Reopening Schools, Fall 2020
Both the state of Georgia and the CDC have released guidance to help school authorities “determine their plans and strategies for reopening schools” in the fall, whatever of the status of the pandemic. While neither document is binding, they will be important in establishing the standard of care for both independent and public schools. The guidelines focus on the ability to open buildings and allow students to move freely, based on the degree of potential community spread.
It is very clear from both the Georgia and CDC guidelines that the responsible officials expect variable conditions and therefore flexibility in operational decisions.
CDC Rating Scale
The CDC lays out guidance to risk level by activity, as follows:
- Lowest Risk: Students and teachers engage in virtual-only classes, activities, and events.
- More Risk: Small, in-person classes, activities, and events. Groups of students stay together and with the same teacher throughout/across school days and groups do not mix. Students remain at least 6 feet apart and do not share objects (e.g., hybrid virtual and in-person class structures, or staggered/rotated scheduling to accommodate smaller class sizes).
- Highest Risk: Full sized, in-person classes, activities, and events. Students are not spaced apart, share classroom materials or supplies, and mix between classes and activities.
The CDC guidelines then spell out measures to reduce spread, keep the physical environment healthy, maintain healthy operations, and prepare for when someone gets sick. See below under “Georgia” for examples of recommended actions, many of which are similar for both the CDC and the state.
Georgia: Traffic Light Conditions Guide Actions
The Georgia guidelines, authored by the State School Superintendent and Department of Public Health, provide a decision tree, coded according to the traffic light metaphor of Red/Yellow/Green risk conditions. The color coding represents the danger of community spread in any given school: red represents “Substantial Spread,” yellow represents “Minimal/Moderate Spread,” and green represents “Low/No Spread.” Each condition is “as determined by state and local health officials.” Within each color-coded condition, the state suggests operational measures that may be appropriate to the designated risk of contagion.
Based on the rated condition, therefore, schools might consider various measures including normal operations (green) or staggered use of buildings (yellow) or targeted facility closures (red). In the case of yellow or red conditions, altered operational practices may include such practices as increased cleaning and/or hygiene requirements, turning off water fountains, allowing or requiring face coverings, elimination of field trips, “cohorting” students to keep the same groups together all day and thereby reduce intermingling, delivering meals to students’ homes, providing PPE to cafeteria workers, using remote learning tools, and more. For red conditions, the Georgia guidelines also refer/defer extensively to the CDC and other authorities for their views on hygiene, cleaning, planning, policies, mental health, and communications.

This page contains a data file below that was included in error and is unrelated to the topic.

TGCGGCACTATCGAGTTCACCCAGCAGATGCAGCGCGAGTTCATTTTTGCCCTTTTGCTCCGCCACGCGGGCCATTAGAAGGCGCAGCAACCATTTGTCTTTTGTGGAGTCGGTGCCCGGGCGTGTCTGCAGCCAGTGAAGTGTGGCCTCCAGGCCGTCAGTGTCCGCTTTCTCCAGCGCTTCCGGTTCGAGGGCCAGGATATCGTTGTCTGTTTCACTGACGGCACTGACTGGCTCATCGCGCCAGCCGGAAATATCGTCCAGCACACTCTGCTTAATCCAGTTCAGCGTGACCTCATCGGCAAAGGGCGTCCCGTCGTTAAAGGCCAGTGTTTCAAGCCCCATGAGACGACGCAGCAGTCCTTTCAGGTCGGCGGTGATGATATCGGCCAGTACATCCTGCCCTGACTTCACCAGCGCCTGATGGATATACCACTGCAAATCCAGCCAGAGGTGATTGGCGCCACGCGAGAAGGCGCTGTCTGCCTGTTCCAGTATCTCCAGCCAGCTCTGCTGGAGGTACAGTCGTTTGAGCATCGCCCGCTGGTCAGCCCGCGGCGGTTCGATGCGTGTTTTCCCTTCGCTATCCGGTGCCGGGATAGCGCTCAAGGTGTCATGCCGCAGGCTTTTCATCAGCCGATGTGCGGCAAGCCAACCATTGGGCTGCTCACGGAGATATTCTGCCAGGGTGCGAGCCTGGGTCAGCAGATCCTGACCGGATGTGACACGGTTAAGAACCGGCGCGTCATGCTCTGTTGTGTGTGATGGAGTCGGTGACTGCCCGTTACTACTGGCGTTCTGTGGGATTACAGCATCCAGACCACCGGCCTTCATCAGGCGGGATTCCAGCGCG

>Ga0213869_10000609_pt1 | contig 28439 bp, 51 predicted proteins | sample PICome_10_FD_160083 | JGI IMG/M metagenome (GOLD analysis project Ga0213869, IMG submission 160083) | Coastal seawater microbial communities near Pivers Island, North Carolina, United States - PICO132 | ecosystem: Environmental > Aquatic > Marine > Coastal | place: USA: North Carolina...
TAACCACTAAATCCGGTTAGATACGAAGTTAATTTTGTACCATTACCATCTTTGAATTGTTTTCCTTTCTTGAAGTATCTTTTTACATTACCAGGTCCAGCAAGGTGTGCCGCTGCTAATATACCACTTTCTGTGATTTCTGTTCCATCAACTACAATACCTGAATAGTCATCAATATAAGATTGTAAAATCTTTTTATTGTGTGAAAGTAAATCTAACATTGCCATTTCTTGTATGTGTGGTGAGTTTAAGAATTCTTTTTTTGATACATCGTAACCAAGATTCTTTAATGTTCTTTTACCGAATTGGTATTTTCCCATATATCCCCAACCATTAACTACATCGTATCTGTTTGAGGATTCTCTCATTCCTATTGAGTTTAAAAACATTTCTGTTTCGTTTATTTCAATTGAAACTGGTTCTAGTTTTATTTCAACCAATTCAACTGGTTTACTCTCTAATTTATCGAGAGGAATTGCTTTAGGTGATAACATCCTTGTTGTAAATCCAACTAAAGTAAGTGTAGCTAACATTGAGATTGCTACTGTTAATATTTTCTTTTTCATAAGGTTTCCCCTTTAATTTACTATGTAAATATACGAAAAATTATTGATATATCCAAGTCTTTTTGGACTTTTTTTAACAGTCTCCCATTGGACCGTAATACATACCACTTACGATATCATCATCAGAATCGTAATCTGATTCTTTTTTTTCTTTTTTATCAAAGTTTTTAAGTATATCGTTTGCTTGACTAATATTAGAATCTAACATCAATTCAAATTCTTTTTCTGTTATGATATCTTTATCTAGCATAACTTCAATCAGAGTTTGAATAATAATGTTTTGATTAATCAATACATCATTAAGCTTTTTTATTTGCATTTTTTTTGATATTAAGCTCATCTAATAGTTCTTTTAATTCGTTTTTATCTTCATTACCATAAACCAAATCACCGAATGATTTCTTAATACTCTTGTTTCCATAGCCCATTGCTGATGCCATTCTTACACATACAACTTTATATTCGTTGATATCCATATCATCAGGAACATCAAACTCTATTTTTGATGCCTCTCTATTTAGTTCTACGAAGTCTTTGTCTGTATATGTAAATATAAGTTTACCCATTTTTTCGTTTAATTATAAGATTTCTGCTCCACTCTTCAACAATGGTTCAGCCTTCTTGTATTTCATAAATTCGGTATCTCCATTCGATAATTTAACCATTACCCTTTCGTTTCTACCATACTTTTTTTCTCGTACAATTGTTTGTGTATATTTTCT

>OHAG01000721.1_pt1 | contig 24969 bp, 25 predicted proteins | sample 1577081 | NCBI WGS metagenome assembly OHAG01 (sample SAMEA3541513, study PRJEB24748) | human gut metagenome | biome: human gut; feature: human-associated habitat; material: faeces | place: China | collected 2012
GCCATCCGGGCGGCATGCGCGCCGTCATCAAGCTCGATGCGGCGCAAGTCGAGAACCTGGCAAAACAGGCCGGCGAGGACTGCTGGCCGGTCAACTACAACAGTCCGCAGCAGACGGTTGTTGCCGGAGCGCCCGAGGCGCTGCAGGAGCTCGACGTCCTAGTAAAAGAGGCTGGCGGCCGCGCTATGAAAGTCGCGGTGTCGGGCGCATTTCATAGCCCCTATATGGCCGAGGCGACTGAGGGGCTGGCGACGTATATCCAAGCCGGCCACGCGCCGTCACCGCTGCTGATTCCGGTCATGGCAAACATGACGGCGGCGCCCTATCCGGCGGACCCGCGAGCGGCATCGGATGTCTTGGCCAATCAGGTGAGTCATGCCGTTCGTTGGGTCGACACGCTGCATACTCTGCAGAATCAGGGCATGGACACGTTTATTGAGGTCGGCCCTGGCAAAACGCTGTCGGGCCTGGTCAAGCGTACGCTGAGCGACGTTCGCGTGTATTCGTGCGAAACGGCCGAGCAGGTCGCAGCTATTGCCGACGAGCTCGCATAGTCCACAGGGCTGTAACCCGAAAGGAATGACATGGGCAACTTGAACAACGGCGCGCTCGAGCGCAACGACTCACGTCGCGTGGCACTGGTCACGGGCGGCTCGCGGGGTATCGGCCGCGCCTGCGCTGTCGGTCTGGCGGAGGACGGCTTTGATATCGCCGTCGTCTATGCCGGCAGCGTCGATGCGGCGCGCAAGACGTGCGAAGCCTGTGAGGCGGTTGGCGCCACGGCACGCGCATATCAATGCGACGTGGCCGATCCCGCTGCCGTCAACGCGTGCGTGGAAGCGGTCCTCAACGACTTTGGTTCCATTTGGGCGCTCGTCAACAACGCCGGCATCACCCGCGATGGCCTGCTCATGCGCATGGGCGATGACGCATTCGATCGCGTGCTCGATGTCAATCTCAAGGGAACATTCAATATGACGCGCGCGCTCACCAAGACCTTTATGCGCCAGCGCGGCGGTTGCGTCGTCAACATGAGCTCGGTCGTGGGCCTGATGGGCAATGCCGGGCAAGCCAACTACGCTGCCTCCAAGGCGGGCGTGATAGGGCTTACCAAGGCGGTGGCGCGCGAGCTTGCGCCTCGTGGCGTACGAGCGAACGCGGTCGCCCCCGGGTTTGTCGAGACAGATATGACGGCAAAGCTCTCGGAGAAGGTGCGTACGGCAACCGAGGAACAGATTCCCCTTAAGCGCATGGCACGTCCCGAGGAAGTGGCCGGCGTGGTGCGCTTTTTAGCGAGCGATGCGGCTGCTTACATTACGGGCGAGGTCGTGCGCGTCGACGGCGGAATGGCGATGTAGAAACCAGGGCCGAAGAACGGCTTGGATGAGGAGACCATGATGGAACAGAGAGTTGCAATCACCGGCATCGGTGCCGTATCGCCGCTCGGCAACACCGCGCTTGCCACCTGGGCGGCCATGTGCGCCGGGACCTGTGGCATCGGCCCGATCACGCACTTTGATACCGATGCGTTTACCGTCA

In Georgia, school officials also must remember that the governor’s Executive Orders contain binding rules relating to day-to-day operation of schools. Currently, these include access to the outdoors where possible, limits on gatherings outside school hours, worker screening, hygiene and sanitation measures, and more. In addition, as of July 1st, Georgia’s governor has ordered the state Board of Education to create binding rules, regulations and guidance for public school operations. We do not know yet whether other states will have local binding rules in place regarding school operations in the fall: that will depend on how conditions evolve this summer. All school officials should check their state’s conditions and rules both before the fall semester starts and during the school year.
Decision-making and Best Practices
All school officials must navigate an array of guidelines and rules as they consider opening and operations this fall. We recommend knowing the applicable state or county rules, developing a plan to address operations under different risk conditions, and considering seriously the most conservative cleaning/operations standard available in order to minimize health risks and legal exposure. Taylor English attorneys are available to help you navigate these rules and potential risks.